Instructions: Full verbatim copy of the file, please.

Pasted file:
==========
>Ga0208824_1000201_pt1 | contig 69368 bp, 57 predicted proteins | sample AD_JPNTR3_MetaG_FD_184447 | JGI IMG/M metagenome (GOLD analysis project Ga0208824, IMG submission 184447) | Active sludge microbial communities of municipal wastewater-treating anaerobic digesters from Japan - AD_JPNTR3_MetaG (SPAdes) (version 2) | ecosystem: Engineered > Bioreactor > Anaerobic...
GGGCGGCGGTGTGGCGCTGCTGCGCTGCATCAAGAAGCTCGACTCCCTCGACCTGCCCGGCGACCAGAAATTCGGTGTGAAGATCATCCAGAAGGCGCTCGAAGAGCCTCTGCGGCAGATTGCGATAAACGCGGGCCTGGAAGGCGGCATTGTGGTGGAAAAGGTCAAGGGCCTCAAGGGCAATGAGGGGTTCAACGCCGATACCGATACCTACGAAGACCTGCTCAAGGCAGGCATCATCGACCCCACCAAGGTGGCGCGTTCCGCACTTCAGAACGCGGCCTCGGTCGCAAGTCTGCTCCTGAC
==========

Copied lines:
>Ga0208824_1000201_pt1 | contig 69368 bp, 57 predicted proteins | sample AD_JPNTR3_MetaG_FD_184447 | JGI IMG/M metagenome (GOLD analysis project Ga0208824, IMG submission 184447) | Active sludge microbial communities of municipal wastewater-treating anaerobic digesters from Japan - AD_JPNTR3_MetaG (SPAdes) (version 2) | ecosystem: Engineered > Bioreactor > Anaerobic...
GGGCGGCGGTGTGGCGCTGCTGCGCTGCATCAAGAAGCTCGACTCCCTCGACCTGCCCGGCGACCAGAAATTCGGTGTGAAGATCATCCAGAAGGCGCTCGAAGAGCCTCTGCGGCAGATTGCGATAAACGCGGGCCTGGAAGGCGGCATTGTGGTGGAAAAGGTCAAGGGCCTCAAGGGCAATGAGGGGTTCAACGCCGATACCGATACCTACGAAGACCTGCTCAAGGCAGGCATCATCGACCCCACCAAGGTGGCGCGTTCCGCACTTCAGAACGCGGCCTCGGTCGCAAGTCTGCTCCTGAC